Hashemi Out at IPIC, Delray Election Update & More

ipic delray
IPIC Delray

A new IPIC has emerged from the company’s bankruptcy filing, and it doesn’t include founder Hamid Hashemi.

According to a Monday press release, that new company is IPIC Theaters LLC. State records show that the company was created on Nov. 6. The new owner is the Retirement System of Alabama (RSA), based in Montgomery. It oversees the pensions of thousands of state employees and the related investment funds. The managing member is listed as M. Hunter Harrell, RSA’s director of private placements.

Under Hashemi, RSA had been IPIC’s largest creditor at roughly $200 million. For perspective, RSA’s portfolio is roughly $43 billion.

The release said IPIC Theaters LLC “acquired substantially all of the operating assets of the affiliated debtors” through a bankruptcy court hearing in Delaware. After filing for Chapter 11 in August, IPIC has continued to operate its 15 theaters—including one in Boca Raton and another in Delray Beach. Another had been planned for downtown Fort Lauderdale.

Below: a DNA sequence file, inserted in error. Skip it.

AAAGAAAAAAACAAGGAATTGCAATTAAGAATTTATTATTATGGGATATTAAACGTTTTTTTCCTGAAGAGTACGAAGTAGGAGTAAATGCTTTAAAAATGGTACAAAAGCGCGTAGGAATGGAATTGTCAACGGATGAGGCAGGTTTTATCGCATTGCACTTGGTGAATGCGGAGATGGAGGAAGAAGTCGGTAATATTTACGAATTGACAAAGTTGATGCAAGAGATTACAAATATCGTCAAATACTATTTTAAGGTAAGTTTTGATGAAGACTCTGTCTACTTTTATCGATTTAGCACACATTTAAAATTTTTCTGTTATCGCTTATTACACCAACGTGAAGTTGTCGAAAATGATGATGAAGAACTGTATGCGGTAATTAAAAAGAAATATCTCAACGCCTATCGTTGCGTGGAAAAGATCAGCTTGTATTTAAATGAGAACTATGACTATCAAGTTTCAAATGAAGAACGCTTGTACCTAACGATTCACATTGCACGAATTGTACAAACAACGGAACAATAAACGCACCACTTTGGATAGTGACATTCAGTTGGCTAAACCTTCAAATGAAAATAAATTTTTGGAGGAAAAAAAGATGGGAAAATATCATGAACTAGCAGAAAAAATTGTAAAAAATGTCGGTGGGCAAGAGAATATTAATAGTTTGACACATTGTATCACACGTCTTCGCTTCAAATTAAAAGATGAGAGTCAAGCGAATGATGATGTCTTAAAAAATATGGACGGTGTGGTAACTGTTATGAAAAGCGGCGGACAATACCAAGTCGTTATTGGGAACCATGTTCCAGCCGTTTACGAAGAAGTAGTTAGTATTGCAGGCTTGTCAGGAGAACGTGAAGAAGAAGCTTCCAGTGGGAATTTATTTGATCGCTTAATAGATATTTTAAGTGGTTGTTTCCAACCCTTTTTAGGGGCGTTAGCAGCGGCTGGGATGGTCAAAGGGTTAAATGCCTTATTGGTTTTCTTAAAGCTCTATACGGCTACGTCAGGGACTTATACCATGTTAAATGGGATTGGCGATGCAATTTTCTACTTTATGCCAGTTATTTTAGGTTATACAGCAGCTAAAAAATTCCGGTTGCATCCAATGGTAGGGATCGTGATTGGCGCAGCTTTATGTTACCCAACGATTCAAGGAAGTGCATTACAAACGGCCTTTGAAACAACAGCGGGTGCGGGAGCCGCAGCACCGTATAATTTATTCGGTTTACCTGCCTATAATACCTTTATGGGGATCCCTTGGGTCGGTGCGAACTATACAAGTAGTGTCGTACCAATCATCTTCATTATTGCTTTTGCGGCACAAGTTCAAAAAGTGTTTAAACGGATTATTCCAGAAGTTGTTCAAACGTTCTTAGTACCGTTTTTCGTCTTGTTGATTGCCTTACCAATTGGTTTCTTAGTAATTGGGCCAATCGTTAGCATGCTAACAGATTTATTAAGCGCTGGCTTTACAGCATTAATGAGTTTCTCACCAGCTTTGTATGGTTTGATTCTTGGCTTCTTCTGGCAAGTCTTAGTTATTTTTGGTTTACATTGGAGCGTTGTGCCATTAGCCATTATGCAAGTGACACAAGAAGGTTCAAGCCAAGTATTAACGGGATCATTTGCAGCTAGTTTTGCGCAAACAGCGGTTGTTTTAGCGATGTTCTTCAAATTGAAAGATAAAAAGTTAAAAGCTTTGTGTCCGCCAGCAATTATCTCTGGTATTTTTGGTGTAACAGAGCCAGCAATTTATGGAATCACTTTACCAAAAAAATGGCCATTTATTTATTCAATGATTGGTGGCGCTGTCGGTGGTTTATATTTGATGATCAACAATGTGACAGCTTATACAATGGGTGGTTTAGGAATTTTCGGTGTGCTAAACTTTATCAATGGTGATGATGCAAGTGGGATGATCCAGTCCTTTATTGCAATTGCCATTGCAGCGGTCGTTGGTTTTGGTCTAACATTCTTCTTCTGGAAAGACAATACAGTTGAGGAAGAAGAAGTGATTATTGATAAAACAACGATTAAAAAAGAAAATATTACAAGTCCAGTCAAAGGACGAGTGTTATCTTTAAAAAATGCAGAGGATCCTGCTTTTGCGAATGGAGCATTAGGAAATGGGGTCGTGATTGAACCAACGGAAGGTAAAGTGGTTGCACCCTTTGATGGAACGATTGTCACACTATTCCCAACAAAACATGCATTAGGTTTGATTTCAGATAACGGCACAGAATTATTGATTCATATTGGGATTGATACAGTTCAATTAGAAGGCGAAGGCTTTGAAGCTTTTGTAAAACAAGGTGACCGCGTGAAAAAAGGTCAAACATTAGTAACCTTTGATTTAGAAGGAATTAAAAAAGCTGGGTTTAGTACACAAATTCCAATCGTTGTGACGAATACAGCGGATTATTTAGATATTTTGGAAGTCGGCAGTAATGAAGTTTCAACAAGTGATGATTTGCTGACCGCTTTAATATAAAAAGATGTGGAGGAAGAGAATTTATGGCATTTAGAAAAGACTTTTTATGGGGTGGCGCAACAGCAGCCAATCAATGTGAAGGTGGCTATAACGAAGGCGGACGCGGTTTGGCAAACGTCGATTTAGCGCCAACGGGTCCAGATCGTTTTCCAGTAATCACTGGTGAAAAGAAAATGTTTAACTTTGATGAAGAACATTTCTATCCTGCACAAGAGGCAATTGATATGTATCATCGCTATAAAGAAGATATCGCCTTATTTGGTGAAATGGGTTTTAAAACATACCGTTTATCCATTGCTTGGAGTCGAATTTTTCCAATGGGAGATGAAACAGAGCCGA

The new company, the release said, “will have a solid financial foundation” and “opportunities for strategic growth.” In a statement, the company said, “IPIC will continue to be a pioneering brand, leading the frontier or luxury moviegoing entertainment and unparalleled destination dining.”

As of Monday, the company had not named a CEO. Holdover management has been operating IPIC. Delray Beach officials especially will want to know who’s making decisions, since Hashemi had pledged to move IPIC headquarters from Boca Raton as part of the Fourth and Fifth project on Atlantic Avenue.